Protestant churchgoers say they can walk with God just fine by themselves, but they also say they need other believers to help them do it, a newly released study says.
A LifeWay Research survey sponsored by the Center for Church Revitalization finds majorities of those who attend U.S. Protestant or non-denominational churches at least monthly agree with the two sentiments that are seemingly in conflict.
Three in 4 Protestant churchgoers (75 percent) say they need other believers to help them to grow in their walk with God, with 38 percent strongly agreeing.
Around 1 in 10 disagree (11 percent), while 14 percent neither agree nor disagree.
Despite that, 65 percent of Protestant churchgoers say they can walk with God without other believers, with 36 percent agreeing strongly.
One in 5 (20 percent) disagree and 15 percent aren’t sure.
According to Kenneth Priest, interim director of the Center for Church Revitalization, those two statements are contradictory, and churches need to help those in the pew recognize the conflict.
“I believe this is primarily a discipleship issue,” Priest said. One factor he said has led to a “spiritual apathy” in the pews is “the lack of pastors and spiritual leaders equipped to effectively preach and teach a text-driven life application of God’s Word.”
This lack of discipleship, Priest said, has caused many churchgoers to be confused or even to see the church as irrelevant to meet their spiritual needs. “The ‘needing, yet not needing’ responses demonstrate an internal turmoil of individuals desiring community, but not seeing the church as the place to have those needs met,” he said.
Some specific groups of churchgoers are more likely to say they need other believers to help them grow in their walk with God.
Those attending church in the South (41 percent) are more likely to strongly agree than those attending in the Midwest (35 percent) or the Northeast (33 percent).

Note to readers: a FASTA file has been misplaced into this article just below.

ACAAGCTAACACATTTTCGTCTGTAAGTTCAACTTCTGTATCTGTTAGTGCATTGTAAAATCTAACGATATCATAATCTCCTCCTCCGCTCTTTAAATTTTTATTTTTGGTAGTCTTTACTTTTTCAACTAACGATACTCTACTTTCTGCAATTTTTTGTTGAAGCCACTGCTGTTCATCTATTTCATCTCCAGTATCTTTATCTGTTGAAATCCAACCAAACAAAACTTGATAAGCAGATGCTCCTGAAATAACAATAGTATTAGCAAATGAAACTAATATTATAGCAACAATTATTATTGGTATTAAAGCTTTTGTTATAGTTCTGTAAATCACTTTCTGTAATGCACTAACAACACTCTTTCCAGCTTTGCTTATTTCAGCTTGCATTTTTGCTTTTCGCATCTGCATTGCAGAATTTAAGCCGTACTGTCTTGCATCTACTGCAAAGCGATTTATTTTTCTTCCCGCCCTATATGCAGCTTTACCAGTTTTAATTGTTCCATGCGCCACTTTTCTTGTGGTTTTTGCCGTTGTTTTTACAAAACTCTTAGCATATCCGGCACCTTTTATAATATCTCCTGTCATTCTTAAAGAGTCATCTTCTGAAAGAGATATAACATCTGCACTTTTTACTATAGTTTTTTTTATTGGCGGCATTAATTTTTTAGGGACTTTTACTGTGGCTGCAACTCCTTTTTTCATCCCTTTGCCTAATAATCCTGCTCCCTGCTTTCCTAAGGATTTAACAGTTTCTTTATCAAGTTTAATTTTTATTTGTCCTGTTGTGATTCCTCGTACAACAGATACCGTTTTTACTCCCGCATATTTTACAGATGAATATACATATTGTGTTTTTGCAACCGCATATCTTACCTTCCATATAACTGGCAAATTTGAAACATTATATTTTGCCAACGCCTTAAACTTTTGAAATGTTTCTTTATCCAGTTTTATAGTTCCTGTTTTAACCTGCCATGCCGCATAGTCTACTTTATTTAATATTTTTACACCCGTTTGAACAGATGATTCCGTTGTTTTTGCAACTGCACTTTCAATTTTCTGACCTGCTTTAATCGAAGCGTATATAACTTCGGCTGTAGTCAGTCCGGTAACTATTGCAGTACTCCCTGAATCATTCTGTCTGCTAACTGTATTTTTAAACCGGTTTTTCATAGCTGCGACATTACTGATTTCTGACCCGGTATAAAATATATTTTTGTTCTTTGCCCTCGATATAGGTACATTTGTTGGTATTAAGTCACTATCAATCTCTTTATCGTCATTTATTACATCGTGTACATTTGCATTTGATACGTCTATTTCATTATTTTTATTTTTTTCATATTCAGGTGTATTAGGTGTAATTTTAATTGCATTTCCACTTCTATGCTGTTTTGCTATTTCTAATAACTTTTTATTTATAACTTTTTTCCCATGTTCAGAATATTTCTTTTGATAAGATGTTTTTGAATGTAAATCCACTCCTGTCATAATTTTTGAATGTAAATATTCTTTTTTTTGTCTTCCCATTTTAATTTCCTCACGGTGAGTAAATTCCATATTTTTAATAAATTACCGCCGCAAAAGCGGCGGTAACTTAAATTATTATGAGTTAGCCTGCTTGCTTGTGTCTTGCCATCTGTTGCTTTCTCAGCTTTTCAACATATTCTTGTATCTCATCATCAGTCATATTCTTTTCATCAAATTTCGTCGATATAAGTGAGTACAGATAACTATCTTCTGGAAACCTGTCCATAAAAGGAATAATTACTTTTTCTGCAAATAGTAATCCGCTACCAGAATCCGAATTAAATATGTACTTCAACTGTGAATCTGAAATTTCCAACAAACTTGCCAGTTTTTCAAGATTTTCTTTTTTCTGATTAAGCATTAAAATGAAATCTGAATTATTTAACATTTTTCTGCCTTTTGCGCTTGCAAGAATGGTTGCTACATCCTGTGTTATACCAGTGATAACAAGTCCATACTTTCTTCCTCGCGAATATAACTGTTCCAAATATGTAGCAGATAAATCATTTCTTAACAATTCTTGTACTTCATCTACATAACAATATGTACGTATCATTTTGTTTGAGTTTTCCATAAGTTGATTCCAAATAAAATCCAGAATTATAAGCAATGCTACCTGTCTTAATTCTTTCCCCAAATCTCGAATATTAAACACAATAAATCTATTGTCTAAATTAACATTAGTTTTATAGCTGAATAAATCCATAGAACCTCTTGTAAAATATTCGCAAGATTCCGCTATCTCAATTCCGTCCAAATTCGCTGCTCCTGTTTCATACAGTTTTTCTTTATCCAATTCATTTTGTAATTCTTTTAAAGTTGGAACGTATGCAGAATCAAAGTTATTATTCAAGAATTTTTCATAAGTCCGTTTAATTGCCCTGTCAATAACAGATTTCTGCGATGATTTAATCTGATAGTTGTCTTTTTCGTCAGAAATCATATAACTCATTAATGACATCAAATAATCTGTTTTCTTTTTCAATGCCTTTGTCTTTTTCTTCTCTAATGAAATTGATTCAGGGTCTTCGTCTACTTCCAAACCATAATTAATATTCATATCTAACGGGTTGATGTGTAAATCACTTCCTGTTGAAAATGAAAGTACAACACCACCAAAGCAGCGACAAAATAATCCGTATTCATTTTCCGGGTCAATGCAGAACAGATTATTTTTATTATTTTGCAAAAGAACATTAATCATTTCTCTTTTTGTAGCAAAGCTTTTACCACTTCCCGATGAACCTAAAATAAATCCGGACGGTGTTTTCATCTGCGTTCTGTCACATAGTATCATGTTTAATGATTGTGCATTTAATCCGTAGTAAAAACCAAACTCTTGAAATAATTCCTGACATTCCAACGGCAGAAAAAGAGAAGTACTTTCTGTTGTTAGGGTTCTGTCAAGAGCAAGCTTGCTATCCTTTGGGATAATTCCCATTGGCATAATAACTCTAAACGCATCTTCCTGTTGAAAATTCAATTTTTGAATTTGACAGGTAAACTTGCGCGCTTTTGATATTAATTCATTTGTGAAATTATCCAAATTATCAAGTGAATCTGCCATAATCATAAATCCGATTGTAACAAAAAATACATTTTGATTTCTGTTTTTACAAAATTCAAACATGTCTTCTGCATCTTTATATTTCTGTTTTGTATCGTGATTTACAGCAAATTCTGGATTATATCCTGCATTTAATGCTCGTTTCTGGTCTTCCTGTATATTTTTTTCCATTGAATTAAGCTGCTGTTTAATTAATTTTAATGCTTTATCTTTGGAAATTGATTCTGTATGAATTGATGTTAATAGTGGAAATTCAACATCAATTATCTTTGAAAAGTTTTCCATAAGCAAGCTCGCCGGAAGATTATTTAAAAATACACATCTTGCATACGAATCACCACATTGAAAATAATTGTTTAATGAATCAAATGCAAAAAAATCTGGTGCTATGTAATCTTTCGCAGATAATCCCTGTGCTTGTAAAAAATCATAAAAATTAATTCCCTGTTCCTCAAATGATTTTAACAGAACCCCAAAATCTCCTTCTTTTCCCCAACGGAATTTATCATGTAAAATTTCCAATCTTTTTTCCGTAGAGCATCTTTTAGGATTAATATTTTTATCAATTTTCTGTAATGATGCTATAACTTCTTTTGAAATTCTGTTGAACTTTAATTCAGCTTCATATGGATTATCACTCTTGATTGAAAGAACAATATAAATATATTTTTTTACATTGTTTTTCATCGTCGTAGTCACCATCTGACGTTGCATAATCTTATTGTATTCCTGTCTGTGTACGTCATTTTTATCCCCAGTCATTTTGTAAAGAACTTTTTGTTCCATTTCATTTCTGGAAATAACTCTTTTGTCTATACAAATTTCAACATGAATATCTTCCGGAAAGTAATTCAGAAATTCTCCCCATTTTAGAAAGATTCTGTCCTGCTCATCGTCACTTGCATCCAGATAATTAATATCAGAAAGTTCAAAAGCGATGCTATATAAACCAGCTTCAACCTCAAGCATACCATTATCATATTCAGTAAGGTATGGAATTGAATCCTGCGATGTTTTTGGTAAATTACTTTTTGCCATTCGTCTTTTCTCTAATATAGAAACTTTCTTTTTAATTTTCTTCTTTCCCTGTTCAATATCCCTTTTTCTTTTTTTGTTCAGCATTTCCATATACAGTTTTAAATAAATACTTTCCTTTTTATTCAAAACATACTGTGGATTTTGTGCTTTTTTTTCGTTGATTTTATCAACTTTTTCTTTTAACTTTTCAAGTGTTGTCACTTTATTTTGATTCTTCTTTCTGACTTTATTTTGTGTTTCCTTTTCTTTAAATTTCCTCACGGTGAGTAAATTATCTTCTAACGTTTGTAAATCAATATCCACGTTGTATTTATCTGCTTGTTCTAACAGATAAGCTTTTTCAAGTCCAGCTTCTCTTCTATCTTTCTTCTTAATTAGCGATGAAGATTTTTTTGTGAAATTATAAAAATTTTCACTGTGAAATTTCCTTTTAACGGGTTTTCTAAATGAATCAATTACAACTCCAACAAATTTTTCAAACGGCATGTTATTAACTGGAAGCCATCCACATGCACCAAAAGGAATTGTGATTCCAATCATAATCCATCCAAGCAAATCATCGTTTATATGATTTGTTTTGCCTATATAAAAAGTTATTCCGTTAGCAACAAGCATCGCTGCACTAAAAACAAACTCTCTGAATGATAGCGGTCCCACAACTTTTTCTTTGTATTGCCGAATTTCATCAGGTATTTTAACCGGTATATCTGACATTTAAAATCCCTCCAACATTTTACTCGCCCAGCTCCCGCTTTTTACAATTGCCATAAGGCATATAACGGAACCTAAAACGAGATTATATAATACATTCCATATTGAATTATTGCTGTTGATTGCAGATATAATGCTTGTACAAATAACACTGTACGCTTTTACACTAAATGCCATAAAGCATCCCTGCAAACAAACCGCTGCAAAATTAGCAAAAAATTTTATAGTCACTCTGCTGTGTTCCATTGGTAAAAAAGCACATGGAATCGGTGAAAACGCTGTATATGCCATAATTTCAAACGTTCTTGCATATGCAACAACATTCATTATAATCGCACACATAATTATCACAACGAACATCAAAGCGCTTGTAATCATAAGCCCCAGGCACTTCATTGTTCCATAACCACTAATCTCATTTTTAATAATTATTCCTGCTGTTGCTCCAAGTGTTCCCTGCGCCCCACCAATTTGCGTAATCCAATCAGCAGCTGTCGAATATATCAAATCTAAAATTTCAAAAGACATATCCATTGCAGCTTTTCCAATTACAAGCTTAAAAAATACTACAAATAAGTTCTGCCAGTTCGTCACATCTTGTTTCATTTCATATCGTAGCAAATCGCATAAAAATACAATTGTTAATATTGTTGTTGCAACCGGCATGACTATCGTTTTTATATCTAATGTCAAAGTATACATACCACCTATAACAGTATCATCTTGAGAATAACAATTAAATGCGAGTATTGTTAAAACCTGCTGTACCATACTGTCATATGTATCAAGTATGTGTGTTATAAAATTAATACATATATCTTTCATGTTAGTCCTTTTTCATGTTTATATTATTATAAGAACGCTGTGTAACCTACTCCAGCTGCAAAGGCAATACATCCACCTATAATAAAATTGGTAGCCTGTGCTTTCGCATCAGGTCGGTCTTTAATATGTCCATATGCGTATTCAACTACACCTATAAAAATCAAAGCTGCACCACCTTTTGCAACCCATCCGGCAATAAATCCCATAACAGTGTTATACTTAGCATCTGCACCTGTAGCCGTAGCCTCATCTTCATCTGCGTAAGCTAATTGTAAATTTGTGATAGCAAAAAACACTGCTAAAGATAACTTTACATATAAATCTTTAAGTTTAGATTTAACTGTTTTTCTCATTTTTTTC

Younger churchgoers, those 18 to 34 (41 percent) and those 35 to 49 (40 percent), are more likely to strongly agree than churchgoers 65 and older (34 percent).
Evangelical Protestants (42 percent) and black Protestants (37 percent) are more likely to strongly agree than mainline Protestants (28 percent).
“Seeing the value other believers can add comes easily for many churchgoers,” said Scott McConnell, executive director of LifeWay Research. “But less than half of them also acknowledge their dependence on other believers. The biblical metaphor of the body illustrates that believers should both value and depend on each other.”
Other believers see their faith as more of a solo act.
Women (38 percent) are more likely to strongly agree than men (33 percent) that they can walk with God without other believers.
African Americans (50 percent) are most likely to strongly agree.
Priest said Christians who believe they can walk with God without others are missing out on something essential to their growth as a disciple of Jesus.
“Solo Christianity is an inward desire to seek after spiritual matters without the realization biblical community is what will fulfill the desire they are seeking,” he said.
“Americans don’t like to admit they can’t do things themselves. That is true of Christians as well,” McConnell said. “One’s walk with God should include dependence on God and mutual dependence among believers.”
— by Aaron Earls | BP